November 1 - Diabolique - Henri-Georges Clouzot - A petty tyrant's murder is plotted and carried out by the women whose lives he makes most miserable, his wife and his mistress, but when his corpse disappears the co-conspirators find their plan shot, their resolve tested and their sanity strained. Adapted by Clouzot (who also adapted Georges Arnaud's book Wages of Fear for the screen) from the novel by Pierre Boileau, it's a classic noir setup and classy atmospheric treat where suspense and spookiness intercept. The film stars Véra Clouzot, wife and frequent collaborator of director Clouzot, and Simone Signoret whose physical resemblance to Sharon Stone I could believe was enough to have been the kick off for the Stone-starring 1996 remake (alongside Isabelle Adjani and Chazz Palminteri) as the femmes fatale and Paul Meurisse as the suitable object of violence.
November 2 - Brick - Rian Johnson - In 2005 writer/director Johnson turned heads with this ultra-stylized hardboiled detective story set in a high school and concerned only with teenaged characters. Perhaps pitched as John Hughes meets John Huston, it's an exercise in style that transcends mere homage or pastiche and is infinitely more adult than say Bugsy Malone. At the time star Joseph Gordon-Levitt was also making a break from his the-next-Chachi image (just to keep making Scott Baio references) with prominent roles in darker material like Gregg Araki's Mysterious Skin than his most recognizable calling card of the time as adorable Tommy Solomon on Third Rock From the Sun. In the next few years he'd go on to appear in more crime fare like Scott Frank's directorial debut, The Lookout (as a character named Chris Pratt no less), John Madden's Elmore Leonard adaptation Killshot and the titular role in Spencer Susser's Hesher as heavy-metal Mary Poppins before re-teaming with Johnson for 2012's even better Looper as the improbably convincing young Bruce Willis.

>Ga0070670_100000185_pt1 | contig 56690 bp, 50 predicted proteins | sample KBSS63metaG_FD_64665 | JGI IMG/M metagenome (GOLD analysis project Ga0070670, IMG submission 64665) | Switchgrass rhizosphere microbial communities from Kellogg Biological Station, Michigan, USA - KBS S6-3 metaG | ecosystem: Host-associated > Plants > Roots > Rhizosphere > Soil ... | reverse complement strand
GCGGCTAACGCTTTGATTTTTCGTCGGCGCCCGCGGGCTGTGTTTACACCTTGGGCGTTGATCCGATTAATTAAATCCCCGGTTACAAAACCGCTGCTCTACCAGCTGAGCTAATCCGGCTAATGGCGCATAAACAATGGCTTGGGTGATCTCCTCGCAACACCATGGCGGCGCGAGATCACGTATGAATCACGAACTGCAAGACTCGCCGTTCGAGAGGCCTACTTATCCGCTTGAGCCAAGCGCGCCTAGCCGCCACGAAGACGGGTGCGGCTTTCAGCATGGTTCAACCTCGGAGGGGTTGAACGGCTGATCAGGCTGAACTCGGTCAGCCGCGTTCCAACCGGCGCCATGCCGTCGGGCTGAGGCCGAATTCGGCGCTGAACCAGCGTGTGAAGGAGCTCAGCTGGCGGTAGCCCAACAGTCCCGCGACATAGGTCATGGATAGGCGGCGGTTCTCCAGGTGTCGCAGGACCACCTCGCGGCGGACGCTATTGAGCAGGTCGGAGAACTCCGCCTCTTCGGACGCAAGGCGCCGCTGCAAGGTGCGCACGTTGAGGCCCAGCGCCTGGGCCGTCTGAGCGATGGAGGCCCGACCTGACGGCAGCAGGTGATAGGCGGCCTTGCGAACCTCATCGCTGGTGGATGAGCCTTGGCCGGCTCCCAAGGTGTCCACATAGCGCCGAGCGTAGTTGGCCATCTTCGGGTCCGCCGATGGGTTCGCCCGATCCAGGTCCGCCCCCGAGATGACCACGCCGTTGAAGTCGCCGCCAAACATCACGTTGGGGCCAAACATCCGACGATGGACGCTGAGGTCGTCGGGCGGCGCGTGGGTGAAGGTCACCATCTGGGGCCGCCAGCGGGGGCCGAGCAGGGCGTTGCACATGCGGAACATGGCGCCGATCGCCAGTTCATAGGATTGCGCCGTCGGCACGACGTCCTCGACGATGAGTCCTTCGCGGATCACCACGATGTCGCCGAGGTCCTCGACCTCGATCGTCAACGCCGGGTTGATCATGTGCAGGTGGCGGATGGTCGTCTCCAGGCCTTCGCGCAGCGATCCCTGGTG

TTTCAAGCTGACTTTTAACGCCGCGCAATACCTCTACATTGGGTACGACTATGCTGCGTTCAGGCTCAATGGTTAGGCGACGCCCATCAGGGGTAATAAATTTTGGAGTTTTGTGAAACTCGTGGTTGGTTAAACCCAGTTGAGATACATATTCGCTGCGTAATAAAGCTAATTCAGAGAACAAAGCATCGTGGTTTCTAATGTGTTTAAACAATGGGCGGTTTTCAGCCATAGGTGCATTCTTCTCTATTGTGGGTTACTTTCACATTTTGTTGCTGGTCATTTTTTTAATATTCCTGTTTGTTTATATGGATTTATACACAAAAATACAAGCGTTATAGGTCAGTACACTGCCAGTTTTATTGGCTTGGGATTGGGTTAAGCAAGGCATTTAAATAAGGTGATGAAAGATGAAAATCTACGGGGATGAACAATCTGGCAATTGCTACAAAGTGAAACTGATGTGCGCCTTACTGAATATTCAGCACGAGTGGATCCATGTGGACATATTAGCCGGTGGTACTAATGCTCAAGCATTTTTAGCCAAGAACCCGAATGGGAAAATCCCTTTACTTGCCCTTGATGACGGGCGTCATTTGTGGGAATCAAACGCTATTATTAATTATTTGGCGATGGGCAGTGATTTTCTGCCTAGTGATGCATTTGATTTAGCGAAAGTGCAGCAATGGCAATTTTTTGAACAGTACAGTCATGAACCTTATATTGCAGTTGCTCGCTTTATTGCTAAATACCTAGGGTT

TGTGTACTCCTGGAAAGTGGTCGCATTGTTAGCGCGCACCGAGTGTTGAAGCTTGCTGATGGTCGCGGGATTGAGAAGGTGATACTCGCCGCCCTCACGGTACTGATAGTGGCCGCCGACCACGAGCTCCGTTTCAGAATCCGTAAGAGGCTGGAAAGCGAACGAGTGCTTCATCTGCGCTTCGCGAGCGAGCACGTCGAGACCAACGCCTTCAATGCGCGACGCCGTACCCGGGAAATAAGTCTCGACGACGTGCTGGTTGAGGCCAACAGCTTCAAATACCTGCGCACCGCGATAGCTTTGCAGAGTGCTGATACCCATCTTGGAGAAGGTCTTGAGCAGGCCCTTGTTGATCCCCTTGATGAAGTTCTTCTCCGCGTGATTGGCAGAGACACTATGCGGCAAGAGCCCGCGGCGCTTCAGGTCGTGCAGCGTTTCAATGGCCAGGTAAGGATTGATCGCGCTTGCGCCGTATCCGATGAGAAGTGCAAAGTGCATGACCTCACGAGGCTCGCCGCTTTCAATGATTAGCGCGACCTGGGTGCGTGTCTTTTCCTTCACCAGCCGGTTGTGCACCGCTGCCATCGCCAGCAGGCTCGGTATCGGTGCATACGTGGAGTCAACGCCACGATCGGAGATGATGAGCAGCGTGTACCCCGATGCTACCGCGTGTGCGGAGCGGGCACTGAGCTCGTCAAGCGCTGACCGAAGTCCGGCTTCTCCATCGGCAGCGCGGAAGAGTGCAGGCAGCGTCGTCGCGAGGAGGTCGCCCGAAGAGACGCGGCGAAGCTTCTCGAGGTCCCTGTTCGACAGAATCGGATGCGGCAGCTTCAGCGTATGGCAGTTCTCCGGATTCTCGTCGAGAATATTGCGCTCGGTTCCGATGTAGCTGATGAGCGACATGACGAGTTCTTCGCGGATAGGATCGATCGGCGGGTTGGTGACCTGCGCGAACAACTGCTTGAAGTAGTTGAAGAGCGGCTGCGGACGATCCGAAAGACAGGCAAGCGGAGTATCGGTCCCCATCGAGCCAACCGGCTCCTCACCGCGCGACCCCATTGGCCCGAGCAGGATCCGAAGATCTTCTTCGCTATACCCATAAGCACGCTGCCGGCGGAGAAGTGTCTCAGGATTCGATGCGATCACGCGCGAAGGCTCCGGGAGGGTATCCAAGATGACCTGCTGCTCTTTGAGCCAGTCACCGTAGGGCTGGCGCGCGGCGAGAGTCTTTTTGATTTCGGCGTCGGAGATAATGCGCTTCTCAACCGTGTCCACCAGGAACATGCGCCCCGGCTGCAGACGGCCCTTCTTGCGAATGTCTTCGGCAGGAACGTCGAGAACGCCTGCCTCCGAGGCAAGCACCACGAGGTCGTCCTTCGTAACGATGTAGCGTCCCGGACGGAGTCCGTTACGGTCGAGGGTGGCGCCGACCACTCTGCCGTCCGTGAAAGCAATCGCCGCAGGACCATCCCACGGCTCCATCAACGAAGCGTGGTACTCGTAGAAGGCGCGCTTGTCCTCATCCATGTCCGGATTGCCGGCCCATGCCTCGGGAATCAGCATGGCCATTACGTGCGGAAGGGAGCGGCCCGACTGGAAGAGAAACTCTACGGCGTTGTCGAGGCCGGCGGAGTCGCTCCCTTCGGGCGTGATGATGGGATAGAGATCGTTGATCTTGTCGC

November 3 - Suburbicon - George Clooney - Rewritten to some degree by director Clooney and Grant Heslov from an original script by Joel Coen and Ethan Coen it plays a little like Noah Hawley's Fargo TV show - like the entire body of Coen work thrown in a blender and then repurposed for an homage - only far less successful. Roughly two-thirds of the movie concern Matt Damon as a man in debt to organized crime figures who conspires with his sister in law (Julian Moore) to murder his wife (also Moore) for the insurance money while the remaining screen time concerns Damon's new neighbors (Kamirah Westbrook and Leith M. Burke), the only black family to live in the 1959 idyll of Suburbicon who face relentless and increasingly hostile pressure from their white neighbors to leave. The two parts never quite combine into a cohesive whole and the murder plotline is the one that interests me for this blog and the one I most enjoyed. It's nastier than I thought I was in for, and it's perversely funny too - especially the supporting players. Alex Hassell and Glen Fleshler as the thugs, Gary Basaraba as the Catholic brother in law, Oscar Isaac as the insurance investigator and Ellen Crawford as Damon's secretary are all worth their paychecks. Unfortunately the film isn't strong enough to recommend right out, in fact it's a head-scratcher of a failure in several ways, but if you're a Coen completist you'll probably enjoy spotting bits of Fargo, Blood Simple, Barton Fink, Burn After Reading, A Serious Man and No Country For Old Men in there. Probably worth seeing for Fleshler's final scene alone.